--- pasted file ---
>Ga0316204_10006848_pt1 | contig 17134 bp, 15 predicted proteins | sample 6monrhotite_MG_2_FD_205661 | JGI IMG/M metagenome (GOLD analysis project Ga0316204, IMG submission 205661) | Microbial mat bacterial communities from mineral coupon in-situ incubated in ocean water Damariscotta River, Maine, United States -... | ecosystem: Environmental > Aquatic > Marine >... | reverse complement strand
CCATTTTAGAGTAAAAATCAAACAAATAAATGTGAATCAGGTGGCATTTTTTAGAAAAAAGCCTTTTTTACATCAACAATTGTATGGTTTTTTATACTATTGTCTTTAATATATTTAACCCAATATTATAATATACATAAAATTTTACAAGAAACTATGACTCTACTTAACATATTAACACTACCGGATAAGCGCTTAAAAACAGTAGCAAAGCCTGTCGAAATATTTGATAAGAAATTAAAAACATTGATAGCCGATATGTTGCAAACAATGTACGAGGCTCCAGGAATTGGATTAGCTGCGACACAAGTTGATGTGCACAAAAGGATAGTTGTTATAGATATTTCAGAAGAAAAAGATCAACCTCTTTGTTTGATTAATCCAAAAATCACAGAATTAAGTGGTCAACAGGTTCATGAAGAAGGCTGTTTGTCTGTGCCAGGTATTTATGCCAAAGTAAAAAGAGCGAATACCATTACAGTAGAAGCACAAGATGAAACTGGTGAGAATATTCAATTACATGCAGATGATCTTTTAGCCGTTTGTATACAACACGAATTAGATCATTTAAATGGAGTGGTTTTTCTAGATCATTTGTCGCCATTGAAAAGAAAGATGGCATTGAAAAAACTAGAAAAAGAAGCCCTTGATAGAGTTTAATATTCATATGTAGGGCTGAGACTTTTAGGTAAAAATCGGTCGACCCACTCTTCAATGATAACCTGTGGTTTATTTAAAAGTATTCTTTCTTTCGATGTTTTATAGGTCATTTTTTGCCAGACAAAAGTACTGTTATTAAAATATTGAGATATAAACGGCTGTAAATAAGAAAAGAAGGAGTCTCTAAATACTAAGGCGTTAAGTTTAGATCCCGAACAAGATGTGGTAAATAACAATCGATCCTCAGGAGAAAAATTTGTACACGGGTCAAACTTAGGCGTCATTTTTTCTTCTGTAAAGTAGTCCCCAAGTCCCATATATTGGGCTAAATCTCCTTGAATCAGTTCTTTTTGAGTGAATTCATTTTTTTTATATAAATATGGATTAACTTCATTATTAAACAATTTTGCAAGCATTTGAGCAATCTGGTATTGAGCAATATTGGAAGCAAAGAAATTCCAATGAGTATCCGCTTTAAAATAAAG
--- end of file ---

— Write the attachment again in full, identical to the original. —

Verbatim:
>Ga0316204_10006848_pt1 | contig 17134 bp, 15 predicted proteins | sample 6monrhotite_MG_2_FD_205661 | JGI IMG/M metagenome (GOLD analysis project Ga0316204, IMG submission 205661) | Microbial mat bacterial communities from mineral coupon in-situ incubated in ocean water Damariscotta River, Maine, United States -... | ecosystem: Environmental > Aquatic > Marine >... | reverse complement strand
CCATTTTAGAGTAAAAATCAAACAAATAAATGTGAATCAGGTGGCATTTTTTAGAAAAAAGCCTTTTTTACATCAACAATTGTATGGTTTTTTATACTATTGTCTTTAATATATTTAACCCAATATTATAATATACATAAAATTTTACAAGAAACTATGACTCTACTTAACATATTAACACTACCGGATAAGCGCTTAAAAACAGTAGCAAAGCCTGTCGAAATATTTGATAAGAAATTAAAAACATTGATAGCCGATATGTTGCAAACAATGTACGAGGCTCCAGGAATTGGATTAGCTGCGACACAAGTTGATGTGCACAAAAGGATAGTTGTTATAGATATTTCAGAAGAAAAAGATCAACCTCTTTGTTTGATTAATCCAAAAATCACAGAATTAAGTGGTCAACAGGTTCATGAAGAAGGCTGTTTGTCTGTGCCAGGTATTTATGCCAAAGTAAAAAGAGCGAATACCATTACAGTAGAAGCACAAGATGAAACTGGTGAGAATATTCAATTACATGCAGATGATCTTTTAGCCGTTTGTATACAACACGAATTAGATCATTTAAATGGAGTGGTTTTTCTAGATCATTTGTCGCCATTGAAAAGAAAGATGGCATTGAAAAAACTAGAAAAAGAAGCCCTTGATAGAGTTTAATATTCATATGTAGGGCTGAGACTTTTAGGTAAAAATCGGTCGACCCACTCTTCAATGATAACCTGTGGTTTATTTAAAAGTATTCTTTCTTTCGATGTTTTATAGGTCATTTTTTGCCAGACAAAAGTACTGTTATTAAAATATTGAGATATAAACGGCTGTAAATAAGAAAAGAAGGAGTCTCTAAATACTAAGGCGTTAAGTTTAGATCCCGAACAAGATGTGGTAAATAACAATCGATCCTCAGGAGAAAAATTTGTACACGGGTCAAACTTAGGCGTCATTTTTTCTTCTGTAAAGTAGTCCCCAAGTCCCATATATTGGGCTAAATCTCCTTGAATCAGTTCTTTTTGAGTGAATTCATTTTTTTTATATAAATATGGATTAACTTCATTATTAAACAATTTTGCAAGCATTTGAGCAATCTGGTATTGAGCAATATTGGAAGCAAAGAAATTCCAATGAGTATCCGCTTTAAAATAAAG